Indonesia calls for RFMO reforms in response to crew abuse onboard Chinese longliners

The government of Indonesia is calling for reforms in fisheries management after four deaths amongst the crew of a Chinese longliner.

In late April, news emerged from Indonesia that a crew onboard two Chinese tuna longline vessels, the Long Xing 629 and Long Xing 802, had suffered abuse and were denied medical care to four crewmates. As a result of the abuse, four of the crew died.

The Environmental Justice Foundation and the Advocates for Public Interest Law have called for an investigation, and earlier this month, the government of Indonesia – the country of origin of the fishermen – issued a formal complaint to the Western and Central Pacific Fisheries Commission and International Commission for the Conservation of Atlantic Tunas, the two regional fisheries management organizations with jurisdiction over the Pacific’s tropical tuna fisheries.

In a letter to the two RFMOs, the Indonesian government called for an independent investigation into the existence of forced labor on fishing vessels operating in their jurisdictions, and demanded urgent action to deal with labor abuse through the enforcement of international laws and policies. Indonesia also asked for improved information-sharing between RFMO members and a larger presence of crew and their representative organizations in RFMO deliberations, as well as for the RFMOS to make a greater effort to raise awareness of issues involving labor abuse among consumers and in the media.

According to an initial investigation by the Indonesian government, which interviewed the survivors after their return to shore, the fishermen were forced to work nonstop 30-hour workdays on just six hours of rest for 13 consecutive months and received a total payment of USD 150 (EUR 133). They were given only filtered seawater to drink and, when four of the crew became sick, they were denied medical care. When several died, they were buried at sea, despite the crew’s contract stipulating that in the event of death, their remains would be cremated and their ashes turned over to relatives. The Indonesian government also claims the Chinese shipowners violated a contract clause guaranteeing a life insurance policy payout of USD 150,000 (EUR 133,000) for a work-related death.

On 5 June, designated by the United Nations as the International Day to Combat Illegal, Unreported, and Unregulated (IUU) Fishing, the Spanish Fishing Confederation (CEPESCA) issued a statement in support of the adoption of “urgent measures to eradicate these practices of labor abuse through the application of current international laws and policies, as well as the demand for exhaustive and independent investigations into forced labor on board fishing vessels.”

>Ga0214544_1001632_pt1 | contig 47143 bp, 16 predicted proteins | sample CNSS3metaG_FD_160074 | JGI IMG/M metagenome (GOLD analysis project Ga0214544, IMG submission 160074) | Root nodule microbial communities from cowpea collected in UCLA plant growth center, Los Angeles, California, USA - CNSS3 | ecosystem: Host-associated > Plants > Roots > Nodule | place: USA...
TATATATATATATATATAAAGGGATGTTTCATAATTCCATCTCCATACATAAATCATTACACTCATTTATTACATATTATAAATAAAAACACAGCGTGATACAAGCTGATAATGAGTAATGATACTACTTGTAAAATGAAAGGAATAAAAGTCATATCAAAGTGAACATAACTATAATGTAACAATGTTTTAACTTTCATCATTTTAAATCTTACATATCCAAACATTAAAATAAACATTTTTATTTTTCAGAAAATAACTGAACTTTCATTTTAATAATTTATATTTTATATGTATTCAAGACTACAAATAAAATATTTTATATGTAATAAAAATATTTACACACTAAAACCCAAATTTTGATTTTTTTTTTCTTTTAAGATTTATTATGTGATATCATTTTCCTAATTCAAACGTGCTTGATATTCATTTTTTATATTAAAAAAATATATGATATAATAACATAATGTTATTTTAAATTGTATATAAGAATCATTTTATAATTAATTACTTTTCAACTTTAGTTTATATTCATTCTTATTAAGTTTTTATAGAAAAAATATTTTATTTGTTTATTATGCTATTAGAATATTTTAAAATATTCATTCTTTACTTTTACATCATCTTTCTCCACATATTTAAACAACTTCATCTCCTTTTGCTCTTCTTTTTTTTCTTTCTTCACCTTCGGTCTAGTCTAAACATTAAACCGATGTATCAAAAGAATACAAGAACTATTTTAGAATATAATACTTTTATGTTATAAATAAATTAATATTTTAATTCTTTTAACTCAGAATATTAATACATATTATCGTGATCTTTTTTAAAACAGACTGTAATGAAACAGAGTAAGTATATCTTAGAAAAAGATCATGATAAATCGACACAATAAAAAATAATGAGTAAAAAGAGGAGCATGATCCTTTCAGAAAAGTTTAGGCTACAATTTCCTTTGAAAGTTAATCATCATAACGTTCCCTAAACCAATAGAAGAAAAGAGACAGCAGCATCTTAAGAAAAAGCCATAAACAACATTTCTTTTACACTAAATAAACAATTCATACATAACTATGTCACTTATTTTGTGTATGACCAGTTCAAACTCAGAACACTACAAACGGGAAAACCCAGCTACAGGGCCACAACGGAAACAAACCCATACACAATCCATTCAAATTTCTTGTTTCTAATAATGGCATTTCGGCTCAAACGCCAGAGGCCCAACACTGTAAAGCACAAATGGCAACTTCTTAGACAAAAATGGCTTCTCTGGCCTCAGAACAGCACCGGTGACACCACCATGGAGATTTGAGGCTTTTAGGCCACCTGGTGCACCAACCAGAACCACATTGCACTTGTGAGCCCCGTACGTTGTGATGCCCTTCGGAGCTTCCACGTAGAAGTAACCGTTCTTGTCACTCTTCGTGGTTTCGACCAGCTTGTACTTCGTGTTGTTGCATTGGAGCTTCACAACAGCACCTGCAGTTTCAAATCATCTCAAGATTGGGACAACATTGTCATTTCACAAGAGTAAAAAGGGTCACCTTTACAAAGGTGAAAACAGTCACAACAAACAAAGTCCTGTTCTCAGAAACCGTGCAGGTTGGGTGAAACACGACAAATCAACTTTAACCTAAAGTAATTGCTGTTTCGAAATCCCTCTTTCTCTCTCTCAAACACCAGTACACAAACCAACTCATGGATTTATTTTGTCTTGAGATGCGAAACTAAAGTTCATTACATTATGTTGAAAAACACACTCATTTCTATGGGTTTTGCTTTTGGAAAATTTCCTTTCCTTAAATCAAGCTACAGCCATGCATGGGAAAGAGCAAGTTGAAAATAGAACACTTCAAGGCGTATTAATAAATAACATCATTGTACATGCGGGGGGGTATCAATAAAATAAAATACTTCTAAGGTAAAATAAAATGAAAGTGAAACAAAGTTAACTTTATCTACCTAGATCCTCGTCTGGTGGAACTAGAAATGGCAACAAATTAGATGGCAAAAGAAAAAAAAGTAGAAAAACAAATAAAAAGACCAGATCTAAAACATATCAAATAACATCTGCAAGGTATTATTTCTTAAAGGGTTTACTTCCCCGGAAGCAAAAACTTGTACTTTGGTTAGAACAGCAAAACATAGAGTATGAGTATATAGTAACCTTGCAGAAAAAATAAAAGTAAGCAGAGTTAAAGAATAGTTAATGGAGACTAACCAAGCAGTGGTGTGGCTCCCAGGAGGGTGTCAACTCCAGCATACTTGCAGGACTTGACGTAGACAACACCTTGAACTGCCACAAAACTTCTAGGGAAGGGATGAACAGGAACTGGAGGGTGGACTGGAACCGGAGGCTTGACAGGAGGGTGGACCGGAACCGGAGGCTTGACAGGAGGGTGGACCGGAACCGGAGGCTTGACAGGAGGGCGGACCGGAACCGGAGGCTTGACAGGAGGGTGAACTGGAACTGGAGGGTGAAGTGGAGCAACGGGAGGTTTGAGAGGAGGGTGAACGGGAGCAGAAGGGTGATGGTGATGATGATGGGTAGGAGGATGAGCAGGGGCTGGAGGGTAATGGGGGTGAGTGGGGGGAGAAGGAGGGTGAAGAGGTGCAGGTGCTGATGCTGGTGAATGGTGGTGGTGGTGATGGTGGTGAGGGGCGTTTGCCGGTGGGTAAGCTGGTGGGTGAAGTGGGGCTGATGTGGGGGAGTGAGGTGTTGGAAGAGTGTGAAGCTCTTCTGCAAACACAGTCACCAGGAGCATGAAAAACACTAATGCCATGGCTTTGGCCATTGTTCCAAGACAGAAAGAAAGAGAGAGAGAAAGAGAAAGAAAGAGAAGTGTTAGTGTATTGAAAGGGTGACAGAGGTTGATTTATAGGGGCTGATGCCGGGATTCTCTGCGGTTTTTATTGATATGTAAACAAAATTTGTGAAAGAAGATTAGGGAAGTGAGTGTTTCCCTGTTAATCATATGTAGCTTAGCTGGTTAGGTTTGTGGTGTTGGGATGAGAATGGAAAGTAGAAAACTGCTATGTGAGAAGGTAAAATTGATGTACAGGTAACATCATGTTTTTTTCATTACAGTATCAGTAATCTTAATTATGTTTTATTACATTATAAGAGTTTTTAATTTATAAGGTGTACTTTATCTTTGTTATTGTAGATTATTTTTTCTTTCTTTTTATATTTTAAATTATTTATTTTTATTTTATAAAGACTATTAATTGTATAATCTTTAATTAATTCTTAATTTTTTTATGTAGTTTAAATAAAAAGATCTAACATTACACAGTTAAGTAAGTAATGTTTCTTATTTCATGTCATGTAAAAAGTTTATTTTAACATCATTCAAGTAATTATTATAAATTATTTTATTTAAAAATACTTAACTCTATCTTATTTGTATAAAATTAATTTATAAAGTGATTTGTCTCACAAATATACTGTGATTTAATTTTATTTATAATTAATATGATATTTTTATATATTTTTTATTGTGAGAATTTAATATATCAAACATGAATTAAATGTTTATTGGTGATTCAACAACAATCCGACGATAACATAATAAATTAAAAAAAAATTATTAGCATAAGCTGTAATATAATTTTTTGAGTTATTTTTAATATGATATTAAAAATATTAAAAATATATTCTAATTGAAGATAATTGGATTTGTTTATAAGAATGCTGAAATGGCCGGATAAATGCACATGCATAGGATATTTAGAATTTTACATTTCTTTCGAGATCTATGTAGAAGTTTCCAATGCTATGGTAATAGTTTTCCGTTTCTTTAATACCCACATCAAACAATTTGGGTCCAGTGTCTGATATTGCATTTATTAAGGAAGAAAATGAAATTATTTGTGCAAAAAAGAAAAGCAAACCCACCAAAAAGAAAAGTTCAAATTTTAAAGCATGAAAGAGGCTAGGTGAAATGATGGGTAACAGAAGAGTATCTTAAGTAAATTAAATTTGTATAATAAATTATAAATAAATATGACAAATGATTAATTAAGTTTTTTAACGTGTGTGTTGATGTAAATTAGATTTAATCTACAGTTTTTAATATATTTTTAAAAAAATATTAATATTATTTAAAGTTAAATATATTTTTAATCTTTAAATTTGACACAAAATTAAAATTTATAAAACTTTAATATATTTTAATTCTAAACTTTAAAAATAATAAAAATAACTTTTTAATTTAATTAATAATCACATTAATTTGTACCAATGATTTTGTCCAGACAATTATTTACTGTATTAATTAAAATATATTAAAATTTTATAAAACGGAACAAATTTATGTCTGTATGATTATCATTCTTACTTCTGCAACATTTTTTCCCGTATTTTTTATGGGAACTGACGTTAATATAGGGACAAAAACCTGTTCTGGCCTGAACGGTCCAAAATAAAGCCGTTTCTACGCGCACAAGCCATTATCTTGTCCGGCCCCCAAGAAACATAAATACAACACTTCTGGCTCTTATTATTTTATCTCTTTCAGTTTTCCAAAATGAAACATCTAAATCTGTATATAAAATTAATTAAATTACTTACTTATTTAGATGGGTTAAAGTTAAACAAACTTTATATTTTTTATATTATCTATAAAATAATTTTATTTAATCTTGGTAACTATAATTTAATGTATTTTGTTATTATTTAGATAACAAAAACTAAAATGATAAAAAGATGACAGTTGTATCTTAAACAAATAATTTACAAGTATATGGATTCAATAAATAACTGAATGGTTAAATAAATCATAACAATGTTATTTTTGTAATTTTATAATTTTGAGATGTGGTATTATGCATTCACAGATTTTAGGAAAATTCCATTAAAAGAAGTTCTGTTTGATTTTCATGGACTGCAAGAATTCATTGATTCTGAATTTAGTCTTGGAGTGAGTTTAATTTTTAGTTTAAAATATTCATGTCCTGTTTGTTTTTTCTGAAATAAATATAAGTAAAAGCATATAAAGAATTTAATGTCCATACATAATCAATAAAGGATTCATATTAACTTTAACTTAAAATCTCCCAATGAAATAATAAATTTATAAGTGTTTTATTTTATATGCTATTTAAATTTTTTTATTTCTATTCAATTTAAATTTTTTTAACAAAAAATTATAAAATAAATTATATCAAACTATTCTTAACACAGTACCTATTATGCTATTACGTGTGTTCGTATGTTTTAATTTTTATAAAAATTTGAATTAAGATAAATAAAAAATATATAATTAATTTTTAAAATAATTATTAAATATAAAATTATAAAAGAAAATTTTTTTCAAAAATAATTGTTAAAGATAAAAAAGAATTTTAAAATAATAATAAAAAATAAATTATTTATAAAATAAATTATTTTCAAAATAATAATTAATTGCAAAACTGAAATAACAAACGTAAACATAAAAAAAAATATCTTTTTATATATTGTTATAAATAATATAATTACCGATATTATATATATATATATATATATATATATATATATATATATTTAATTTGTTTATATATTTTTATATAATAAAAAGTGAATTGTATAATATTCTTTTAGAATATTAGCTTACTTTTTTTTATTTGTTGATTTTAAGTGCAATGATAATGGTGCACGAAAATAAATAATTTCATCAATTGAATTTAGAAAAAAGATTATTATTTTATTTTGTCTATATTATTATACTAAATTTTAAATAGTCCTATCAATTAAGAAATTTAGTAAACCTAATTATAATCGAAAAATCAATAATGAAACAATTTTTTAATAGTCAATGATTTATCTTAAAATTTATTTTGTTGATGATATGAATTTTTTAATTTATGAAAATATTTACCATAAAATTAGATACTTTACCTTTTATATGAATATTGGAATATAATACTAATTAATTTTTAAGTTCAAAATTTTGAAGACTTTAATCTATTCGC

“The Spanish fishing industry, especially our tuna fleet, has been saying for a long time now that we need to find mechanisms for reporting and combatting this scourge of our industry, and the requests Indonesia has made of the RFOs have our solid support, although we believe Indonesia ought to submit its complaint to the ILO  and the IMO,” CEPESCA Secretary General Javier Garat said in a press release. “It’s unacceptable for fleets that practice slavery and abuse get to sit around the same RFO table as others, like the Spanish fleet, which not only complies scrupulously with the law, but also works to promote social and occupational sustainability for crews. I believe that something may be starting to move in the world fisheries environment to put an end to these outrageous, despicable situations once and for all, and we want to play an active part in the movement.”

On 30 April, Europêche, , the representative body for European fishermen, requested the European Commission revise its criteria for the importing of fishery products from Chinese fleets, in order to prevent seafood tainted with slave labor from entering the European Union and to apply pressure on Chinese fishing companies to put an end to labor abuse in their fleets.

Photo courtesy of Uwe Aranas/Shutterstock


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